Director Jameson will experiment with some night lighting of a car. The idea here is to film a few abstract sequences of a guy washing his car. These footages of old school vintage car washes have tons of character and just look awesome under the lights. Let’s see how to use some Godox lights to transform an everyday location into something a bit more stylized and edgy.
Hello and welcome to Godox Film Lighting 101. Tonight, we'll be experimenting with some night lighting of a car. Let's check it out.
Tonight we are out here in the middle of summer in Texas and it is hot. The idea here is to film a few abstract sequences of a guy washing his car. I've always been a big fan of these old school vintage car washes. They have tons of character and just look awesome under the lights. And what's great about these car washes is here in the US, you can find them pretty much anywhere. We're going to use some Godox lights to transform an everyday location into something a bit more stylized and edgy.
A great thing about shooting at a carwash is it gives you multiple options on which bay you want to actually set up your scene. So we came over here and we set up here on the end, and this just allowed us more freedom and let us place lights wherever we needed to like in the corners over here. And what I liked about every bay of this carwash is that they had these mercury vapor bulbs in each of the corners. What we did is we built off of those practicals and we use Godox lights to really enhance those lights for the scene.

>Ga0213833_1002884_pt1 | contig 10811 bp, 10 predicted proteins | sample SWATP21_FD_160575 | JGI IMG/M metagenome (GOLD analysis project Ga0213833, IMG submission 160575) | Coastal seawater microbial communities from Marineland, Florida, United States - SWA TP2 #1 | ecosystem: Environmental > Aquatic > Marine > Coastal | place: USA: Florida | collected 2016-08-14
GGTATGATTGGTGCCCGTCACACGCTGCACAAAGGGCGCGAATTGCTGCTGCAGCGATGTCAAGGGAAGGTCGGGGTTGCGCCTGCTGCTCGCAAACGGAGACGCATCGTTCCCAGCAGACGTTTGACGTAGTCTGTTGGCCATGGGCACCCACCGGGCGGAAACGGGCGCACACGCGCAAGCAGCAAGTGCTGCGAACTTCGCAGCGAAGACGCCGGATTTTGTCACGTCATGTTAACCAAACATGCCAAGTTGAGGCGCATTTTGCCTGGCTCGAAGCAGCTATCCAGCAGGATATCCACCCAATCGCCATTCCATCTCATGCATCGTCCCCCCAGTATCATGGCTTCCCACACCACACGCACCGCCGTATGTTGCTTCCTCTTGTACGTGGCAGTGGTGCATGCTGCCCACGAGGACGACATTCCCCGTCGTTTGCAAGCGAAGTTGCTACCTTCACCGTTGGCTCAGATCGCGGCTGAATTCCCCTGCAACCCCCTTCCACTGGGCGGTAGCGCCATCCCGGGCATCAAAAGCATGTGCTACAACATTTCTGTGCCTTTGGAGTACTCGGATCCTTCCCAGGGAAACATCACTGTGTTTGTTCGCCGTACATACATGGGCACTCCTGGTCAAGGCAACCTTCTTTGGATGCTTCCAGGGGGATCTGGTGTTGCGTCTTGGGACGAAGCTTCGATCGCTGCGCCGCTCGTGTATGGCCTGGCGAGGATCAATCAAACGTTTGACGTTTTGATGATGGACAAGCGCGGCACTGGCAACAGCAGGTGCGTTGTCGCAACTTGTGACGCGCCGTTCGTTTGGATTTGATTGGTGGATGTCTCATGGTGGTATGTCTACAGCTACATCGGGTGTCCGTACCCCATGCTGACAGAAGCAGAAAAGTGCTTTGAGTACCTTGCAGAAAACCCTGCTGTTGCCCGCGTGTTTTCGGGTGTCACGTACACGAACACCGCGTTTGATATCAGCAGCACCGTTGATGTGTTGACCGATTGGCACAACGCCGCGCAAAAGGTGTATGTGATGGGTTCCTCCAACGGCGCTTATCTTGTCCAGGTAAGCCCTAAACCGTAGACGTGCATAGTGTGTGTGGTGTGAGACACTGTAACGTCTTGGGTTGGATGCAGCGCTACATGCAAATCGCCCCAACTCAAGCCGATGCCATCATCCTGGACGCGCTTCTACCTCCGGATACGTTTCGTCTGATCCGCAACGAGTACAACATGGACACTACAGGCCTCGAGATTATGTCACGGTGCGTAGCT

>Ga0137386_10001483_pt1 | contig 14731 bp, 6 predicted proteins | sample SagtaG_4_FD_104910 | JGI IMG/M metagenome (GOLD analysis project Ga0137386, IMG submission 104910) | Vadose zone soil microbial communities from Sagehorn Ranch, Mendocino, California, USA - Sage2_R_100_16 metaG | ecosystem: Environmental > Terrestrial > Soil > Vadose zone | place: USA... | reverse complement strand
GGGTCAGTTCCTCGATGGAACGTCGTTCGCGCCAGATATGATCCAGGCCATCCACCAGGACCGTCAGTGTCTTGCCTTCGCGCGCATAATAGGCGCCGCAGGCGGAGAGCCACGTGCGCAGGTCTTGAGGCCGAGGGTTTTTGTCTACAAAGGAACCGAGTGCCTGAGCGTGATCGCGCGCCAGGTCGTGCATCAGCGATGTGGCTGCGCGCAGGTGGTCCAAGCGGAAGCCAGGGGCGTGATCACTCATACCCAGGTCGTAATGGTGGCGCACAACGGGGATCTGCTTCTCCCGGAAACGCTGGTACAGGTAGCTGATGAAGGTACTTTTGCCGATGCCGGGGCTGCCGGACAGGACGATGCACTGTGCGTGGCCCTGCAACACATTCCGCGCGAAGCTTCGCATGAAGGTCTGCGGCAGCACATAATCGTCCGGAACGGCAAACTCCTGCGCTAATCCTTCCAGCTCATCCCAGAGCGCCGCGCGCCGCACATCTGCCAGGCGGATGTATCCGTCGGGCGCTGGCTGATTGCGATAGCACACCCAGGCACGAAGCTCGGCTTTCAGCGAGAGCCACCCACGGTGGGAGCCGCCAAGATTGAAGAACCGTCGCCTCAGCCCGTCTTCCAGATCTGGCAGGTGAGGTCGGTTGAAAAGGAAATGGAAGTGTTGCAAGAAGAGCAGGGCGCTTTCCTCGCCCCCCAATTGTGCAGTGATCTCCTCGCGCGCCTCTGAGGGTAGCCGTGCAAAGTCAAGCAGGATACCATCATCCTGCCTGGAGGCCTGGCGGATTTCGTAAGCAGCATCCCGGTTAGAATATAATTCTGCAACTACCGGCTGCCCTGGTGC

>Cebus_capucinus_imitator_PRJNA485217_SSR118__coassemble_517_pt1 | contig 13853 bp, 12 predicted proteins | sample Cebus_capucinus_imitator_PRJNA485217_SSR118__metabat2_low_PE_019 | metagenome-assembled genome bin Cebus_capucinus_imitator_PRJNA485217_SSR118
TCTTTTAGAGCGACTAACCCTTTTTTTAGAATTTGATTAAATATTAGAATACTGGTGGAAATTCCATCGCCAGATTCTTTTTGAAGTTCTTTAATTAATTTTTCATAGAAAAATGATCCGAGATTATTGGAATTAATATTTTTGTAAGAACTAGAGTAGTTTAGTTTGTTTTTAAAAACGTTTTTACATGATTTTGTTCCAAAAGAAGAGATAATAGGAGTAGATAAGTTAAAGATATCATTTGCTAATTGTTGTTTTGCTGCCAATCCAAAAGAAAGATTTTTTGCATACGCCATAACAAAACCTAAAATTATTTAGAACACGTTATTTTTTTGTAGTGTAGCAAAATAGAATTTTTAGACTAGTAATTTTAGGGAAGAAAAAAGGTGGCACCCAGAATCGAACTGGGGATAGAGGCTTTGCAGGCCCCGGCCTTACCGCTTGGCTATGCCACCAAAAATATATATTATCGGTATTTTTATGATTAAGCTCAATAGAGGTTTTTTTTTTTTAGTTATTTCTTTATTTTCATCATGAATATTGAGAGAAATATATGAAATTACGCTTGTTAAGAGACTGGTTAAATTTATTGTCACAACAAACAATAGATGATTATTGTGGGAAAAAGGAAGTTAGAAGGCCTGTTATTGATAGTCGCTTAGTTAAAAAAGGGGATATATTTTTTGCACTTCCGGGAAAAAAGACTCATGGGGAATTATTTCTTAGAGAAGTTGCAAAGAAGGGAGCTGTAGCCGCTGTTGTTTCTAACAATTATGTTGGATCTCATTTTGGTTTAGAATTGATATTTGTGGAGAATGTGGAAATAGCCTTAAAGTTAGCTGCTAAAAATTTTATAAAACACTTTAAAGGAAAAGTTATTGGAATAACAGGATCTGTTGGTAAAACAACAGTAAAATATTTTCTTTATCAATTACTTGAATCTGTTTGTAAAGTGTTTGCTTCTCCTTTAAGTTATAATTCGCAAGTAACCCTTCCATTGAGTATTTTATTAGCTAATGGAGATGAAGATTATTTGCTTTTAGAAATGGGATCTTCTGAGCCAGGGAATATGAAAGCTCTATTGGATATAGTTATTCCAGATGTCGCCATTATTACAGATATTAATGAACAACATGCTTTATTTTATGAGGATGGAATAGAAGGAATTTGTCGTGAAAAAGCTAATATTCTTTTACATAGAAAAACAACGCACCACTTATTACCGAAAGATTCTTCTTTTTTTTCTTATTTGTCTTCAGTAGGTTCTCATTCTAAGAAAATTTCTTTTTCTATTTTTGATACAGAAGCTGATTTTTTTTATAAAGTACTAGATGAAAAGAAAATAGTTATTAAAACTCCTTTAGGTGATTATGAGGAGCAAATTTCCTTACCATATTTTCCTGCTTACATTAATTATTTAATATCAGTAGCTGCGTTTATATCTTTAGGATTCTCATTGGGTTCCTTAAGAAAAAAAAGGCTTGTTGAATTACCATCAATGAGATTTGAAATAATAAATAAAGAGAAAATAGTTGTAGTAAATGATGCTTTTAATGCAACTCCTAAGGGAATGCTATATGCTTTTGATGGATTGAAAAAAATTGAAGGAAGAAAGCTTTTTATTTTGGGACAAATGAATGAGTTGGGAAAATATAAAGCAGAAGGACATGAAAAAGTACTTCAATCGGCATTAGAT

For starters, what is a better way to highlight an American vintage carwash than with some good old American muscle? So we have this Dodge Challenger that was perfect and it fit the bill. What we wanted to do was have our talent just wash his car and kind of be in the zone and just love what he's doing out here. So what we really liked about this black car is that you can clearly see the reflections everywhere and to really make this even better is when you add water.